Only 38 percent of organizations pay significant attention to employees’ competency and skill development throughout an annual performance evaluation cycle, according to Brandon Hall Group’s performance-management research. Far more organizations (71 percent) pay heavy attention to employees’ performance on particular initiatives or business goals.
The traditional approach to employee performance evaluations leads to a perception of bias that reduces their value. Almost half of the organizations (47 percent) responding to our research said bias impacts a manager’s evaluation of performance often or always.
Perception of Managers’ Actions in Performance Evaluation
Less than one-third of organizations believe there is a high correlation between the highest-performance evaluation scores and the highest-performing individuals in the organization. There are many reasons for this. The traditional process was designed in a different era when business did not move as fast. Now, an employee’s potential is more important than their past performance.
It is up to organizations to change their performance evaluation process. Performance evaluation can be improved in many ways, according to our research.
Top 5* Performance Management Factors Employers Plan to Address Over The Next Six Months
Through these improved processes—and others based on the needs of individual organizations—managers must obtain a more complete picture of their team members’ performance, value, and potential. That knowledge then must be leveraged to improve talent and learning processes to build a more agile and capable workforce to meet future business needs.
Based on our quantitative research, interviews with scores of organizations, and performance management leading practices from Brandon Hall Group’s HCM Excellence Awards program, here are seven questions managers should ask themselves when evaluating and having performance conversations with employees
1. Would I Promote this Individual Right Now if I Could?
Answering this question requires a lot of knowledge about employees—their performance, of course, but also their level of engagement, their future aspirations, their ability to collaborate with teammates, hidden skills and competencies they might have that are not necessarily reflected in their job performance, and their feeling about the organization and its mission, goals, and values. Even if there is not a promotion opportunity available, understanding who on the manager’s team is ready for promotion—and why—is extremely valuable. Some 38 percent of organizations ask this question during the evaluation process, our research shows
2. What Are the Future Opportunities for this Individual?
Once you understand whether someone is ready for promotion, you must understand what opportunities exist for the person. If there are none—or none of interest to the employee—the organization needs to solve this before the person becomes a flight risk. Some 19 percent of organizations ask this question, according to our surveys.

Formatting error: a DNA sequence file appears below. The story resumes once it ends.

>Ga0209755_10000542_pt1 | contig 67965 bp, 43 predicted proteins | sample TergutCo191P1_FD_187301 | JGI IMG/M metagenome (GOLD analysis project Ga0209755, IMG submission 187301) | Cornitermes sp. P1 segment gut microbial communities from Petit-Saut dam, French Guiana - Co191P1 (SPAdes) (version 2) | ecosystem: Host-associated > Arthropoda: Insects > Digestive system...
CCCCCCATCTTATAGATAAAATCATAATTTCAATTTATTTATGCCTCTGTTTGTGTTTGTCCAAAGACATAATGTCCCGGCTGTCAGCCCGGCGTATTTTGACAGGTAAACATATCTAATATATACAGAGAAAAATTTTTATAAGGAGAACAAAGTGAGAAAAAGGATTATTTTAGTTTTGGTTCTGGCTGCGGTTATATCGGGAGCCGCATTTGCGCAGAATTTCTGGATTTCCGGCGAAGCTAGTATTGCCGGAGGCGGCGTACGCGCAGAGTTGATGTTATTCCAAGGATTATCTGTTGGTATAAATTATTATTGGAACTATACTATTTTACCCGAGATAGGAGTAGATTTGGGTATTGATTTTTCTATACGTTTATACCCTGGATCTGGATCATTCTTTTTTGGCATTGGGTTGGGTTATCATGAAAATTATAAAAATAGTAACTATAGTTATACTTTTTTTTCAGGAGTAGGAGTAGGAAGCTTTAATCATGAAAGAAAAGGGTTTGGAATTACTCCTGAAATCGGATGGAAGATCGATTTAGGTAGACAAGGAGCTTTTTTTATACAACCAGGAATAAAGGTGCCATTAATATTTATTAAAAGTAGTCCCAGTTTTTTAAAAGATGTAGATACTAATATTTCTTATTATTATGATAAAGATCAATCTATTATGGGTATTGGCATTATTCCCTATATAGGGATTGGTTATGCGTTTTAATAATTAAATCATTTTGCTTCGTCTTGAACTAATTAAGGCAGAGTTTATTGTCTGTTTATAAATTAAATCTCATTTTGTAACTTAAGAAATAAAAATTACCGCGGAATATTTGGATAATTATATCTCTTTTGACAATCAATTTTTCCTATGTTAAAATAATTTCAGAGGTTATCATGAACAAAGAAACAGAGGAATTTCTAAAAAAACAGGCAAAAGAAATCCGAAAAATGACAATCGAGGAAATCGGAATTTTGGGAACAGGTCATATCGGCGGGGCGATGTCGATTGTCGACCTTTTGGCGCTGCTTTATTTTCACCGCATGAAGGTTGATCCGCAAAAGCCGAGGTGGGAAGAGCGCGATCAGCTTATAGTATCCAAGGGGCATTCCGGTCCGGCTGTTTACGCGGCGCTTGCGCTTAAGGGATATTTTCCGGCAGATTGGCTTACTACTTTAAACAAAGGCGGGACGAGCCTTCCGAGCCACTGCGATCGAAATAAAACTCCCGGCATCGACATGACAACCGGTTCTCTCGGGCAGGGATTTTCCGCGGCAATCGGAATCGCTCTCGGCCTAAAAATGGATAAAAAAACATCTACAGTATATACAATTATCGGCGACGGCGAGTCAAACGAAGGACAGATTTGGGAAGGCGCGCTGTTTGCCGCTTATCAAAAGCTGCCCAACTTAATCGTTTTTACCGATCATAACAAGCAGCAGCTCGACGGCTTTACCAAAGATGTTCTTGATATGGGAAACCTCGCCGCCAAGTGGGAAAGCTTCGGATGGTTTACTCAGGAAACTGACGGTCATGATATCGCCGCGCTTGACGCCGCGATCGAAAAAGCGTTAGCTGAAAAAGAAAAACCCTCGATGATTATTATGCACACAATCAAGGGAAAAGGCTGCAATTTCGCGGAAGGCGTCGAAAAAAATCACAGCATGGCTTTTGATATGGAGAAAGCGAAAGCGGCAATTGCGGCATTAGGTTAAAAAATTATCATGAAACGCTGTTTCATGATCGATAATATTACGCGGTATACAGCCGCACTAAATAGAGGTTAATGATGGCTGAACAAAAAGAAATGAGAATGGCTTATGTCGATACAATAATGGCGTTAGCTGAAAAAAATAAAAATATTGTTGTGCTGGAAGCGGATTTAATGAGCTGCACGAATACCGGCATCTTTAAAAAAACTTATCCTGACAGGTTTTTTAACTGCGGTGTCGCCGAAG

3. What Development Opportunities Can I Offer in the Employee’s Current Role?
Whether the employee is ready for advancement now or needs more development, an individual development plan (IDP) or other type of plan should be created so the employee can continue to build capabilities in their job. If there are no learning opportunities in the current role, that is a problem not just for the employee’s development but for the organization’s ability to develop talent. Some 24 percent of organizations ask this question according to our data.
4. How Important Is this Person to the Team?
This question helps to answer the promotability and opportunities questions and provides perspective on the health and needs of the manager’s team. Every manager should understand the value each team member brings. Some 74 percent of organizations say managers consider this question during the evaluation process, our research shows.
5. Would I Give the Highest Salary Increase to this Individual?
This question is a natural extension of the previous one and makes you really think about the employee’s value from a financial standpoint. The follow-up questions about giving the highest salary increase (or bonus) are why or why not? Some 36 percent of organizations say their managers consider this question, according to our research.
6. How Difficult Is this Employee to Replace?
Considering this question forces you to again think about the employee’s true value, but also about the depth of your talent pipeline. If the person is hard to replace and there is little talent on the bench, that presents issues that need to be addressed. Some 49 percent of organizations ask this question, our research shows.
7. What Is this Person’s Flight Risk?
This is the natural extension of the previous question. If the flight risk is high, the next question is, what do we do about it? Some 21 percent ask this question, according to our research.
All these questions are pertinent in the performance evaluation. In addition, think of insights the organization would have if each manager considered these factors for all employees. If acted upon appropriately, the talent management process would be greatly improved.